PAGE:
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Australian Banks Drop Most in Three Years From Record High

A man uses his mobile phone in front of electronic stock boards at the Australian Securities Exchange (ASX Ltd.) headquarters in Sydney. Photographer: Ian Waldie/Bloomberg
A man uses his mobile phone in front of electronic stock boards at the Australian Securities Exchange (ASX Ltd.) headquarters in Sydney. Photographer: Ian Waldie/Bloomberg

May 31 (Bloomberg) -- Australian bank recorded their worst monthly performance in three years as investors cashed out of a rally that drove financial shares to a record high in April.

The S&P/ASX 200 Banks index plunged 12 percent this month, its biggest decline since May 2010. Westpac Banking Corp., the second-largest lender by market value, slid the most among the nation’s top four banks in the period, losing 15 percent.

“Banks have stood out among the pack and investors, having enjoyed the run and higher dividends, are rotating out to other beaten-down sectors,” Stan Shamu, market strategist at Melbourne-based IG Markets Ltd., said by phone. “It’s also time to take a hard look at record-low mortgage growth, increasing competition and a slowing economy’s impact on banks.”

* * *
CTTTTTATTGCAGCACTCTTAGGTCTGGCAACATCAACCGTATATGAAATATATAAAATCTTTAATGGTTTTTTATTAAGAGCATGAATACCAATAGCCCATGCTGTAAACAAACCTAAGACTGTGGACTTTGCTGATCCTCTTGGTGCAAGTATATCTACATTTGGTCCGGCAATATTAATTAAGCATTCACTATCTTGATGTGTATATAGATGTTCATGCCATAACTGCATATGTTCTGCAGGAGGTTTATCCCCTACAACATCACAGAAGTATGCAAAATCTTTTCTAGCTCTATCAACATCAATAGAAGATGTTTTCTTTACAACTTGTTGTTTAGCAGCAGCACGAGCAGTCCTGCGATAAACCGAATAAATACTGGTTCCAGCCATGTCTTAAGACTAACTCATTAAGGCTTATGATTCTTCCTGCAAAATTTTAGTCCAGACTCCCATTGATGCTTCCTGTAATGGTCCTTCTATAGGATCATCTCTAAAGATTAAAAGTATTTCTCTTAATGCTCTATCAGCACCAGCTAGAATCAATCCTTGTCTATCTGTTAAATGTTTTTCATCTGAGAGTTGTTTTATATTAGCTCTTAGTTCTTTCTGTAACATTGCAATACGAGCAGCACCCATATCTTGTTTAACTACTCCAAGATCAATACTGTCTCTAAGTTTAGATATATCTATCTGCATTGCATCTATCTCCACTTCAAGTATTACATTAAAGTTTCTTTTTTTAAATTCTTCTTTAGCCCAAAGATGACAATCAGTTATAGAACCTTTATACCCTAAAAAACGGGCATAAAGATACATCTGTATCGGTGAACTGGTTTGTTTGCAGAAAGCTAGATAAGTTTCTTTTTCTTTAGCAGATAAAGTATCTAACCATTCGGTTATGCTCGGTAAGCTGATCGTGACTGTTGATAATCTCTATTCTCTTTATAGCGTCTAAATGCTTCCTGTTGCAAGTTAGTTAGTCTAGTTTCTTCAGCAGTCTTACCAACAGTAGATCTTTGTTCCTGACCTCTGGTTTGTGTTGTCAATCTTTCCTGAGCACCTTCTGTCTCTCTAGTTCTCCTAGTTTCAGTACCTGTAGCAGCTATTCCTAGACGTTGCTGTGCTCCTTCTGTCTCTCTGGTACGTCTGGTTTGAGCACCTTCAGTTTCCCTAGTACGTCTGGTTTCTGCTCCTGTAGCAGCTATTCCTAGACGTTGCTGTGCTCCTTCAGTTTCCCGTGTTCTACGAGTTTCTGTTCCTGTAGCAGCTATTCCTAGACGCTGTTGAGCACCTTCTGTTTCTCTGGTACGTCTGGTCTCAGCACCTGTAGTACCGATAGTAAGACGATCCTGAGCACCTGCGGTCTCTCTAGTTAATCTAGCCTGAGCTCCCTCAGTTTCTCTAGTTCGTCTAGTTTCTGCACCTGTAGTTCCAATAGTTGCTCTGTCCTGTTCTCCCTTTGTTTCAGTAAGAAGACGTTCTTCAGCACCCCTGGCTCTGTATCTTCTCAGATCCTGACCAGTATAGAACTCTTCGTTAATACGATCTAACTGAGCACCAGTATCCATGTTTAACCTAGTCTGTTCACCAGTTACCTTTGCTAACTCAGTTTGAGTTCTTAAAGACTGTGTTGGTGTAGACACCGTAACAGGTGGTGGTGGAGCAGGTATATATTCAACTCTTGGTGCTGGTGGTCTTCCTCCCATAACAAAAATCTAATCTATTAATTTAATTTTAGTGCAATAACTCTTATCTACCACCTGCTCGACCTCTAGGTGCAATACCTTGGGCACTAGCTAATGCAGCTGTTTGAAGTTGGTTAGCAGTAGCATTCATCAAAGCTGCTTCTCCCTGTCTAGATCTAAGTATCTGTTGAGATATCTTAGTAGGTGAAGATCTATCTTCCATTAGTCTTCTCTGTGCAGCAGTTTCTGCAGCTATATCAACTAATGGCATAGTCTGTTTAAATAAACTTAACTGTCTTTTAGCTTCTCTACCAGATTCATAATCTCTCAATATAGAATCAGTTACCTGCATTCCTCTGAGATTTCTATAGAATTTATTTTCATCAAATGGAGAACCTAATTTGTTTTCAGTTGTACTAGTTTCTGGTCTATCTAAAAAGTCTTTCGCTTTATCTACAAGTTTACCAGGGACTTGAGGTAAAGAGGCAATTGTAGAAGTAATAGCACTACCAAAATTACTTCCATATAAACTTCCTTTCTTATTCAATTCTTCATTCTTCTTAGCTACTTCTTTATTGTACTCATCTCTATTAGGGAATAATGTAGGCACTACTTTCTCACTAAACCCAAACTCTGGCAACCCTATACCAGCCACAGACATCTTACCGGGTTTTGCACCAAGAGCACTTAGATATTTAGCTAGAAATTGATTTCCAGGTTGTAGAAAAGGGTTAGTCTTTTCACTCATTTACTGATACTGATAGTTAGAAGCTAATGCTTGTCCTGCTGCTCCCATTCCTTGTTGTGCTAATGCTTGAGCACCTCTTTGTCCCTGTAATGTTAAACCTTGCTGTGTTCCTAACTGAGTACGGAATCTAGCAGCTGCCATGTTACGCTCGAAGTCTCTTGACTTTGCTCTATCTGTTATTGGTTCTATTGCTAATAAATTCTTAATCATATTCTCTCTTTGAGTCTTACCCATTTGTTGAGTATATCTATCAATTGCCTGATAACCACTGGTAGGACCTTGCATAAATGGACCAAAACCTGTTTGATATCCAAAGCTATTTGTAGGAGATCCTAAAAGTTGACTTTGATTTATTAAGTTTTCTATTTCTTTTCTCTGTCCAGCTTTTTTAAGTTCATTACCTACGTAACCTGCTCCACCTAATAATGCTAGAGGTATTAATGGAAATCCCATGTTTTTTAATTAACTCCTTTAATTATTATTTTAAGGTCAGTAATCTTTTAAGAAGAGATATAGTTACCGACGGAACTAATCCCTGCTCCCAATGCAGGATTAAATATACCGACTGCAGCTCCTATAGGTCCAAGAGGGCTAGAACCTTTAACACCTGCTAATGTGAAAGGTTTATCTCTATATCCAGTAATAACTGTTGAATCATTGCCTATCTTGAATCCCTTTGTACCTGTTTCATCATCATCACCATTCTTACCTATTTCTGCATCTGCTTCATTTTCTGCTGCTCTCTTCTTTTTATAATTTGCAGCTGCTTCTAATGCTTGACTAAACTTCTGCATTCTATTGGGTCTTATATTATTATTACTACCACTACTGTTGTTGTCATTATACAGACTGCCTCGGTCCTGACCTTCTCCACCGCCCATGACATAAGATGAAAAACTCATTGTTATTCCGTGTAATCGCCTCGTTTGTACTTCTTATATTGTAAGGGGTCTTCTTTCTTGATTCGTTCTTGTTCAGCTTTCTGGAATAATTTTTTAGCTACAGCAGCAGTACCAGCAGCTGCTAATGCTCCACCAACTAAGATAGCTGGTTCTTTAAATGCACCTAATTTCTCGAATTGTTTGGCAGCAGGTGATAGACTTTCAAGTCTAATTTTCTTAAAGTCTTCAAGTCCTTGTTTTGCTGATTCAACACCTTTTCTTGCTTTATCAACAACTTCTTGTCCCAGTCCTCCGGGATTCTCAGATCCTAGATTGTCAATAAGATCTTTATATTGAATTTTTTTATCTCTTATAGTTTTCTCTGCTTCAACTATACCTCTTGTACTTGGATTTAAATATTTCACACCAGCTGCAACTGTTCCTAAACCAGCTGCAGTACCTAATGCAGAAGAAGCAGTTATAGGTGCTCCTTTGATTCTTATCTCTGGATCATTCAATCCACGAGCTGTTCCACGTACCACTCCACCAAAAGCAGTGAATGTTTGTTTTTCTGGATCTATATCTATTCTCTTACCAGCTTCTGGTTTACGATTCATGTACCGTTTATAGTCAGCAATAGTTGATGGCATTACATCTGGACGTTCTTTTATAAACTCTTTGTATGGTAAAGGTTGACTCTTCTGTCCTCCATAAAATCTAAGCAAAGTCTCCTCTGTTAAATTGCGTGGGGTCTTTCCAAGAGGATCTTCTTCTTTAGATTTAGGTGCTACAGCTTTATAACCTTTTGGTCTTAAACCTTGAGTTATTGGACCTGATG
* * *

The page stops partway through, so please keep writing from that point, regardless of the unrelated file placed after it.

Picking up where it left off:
Record profits, higher dividend payout ratios and low bad debts fueled a 27 percent gain in financial stocks this year through April 30, compared with a 12 percent advance for the benchmark S&P/ASX 200 Index. The rally pushed bank shares to record highs, with UBS AG analysts led by Jonathan Mott calling Commonwealth Bank of Australia the most expensive lender in the world on May 15.

“We expect structural challenges will drive medium-term earnings per share growth of 5 percent, well below their 10 percent to 20 percent a year average,” Goldman Sachs Group Inc. analysts led by Matthew Ross wrote in a note to investors on May 28. They recommended clients switch from banks to miners such as BHP Billiton Ltd.

The note referred to an aging population, low mortgage growth and increased regulation among the structural challenges facing the nation’s lenders.

The International Monetary Fund this week lowered its growth forecasts for China, Australia’s biggest trading partner, to 7.75 percent this year and next, from earlier projections of 8 percent for 2013 and 8.2 percent in 2014.

Investment in commodities and energy has peaked, threatening to slow Australia’s economy, the government said this month.

To contact the reporter on this story: Narayanan Somasundaram in Sydney at nsomasundara@bloomberg.net

To contact the editor responsible for this story: Chitra Somayaji at csomayaji@bloomberg.net

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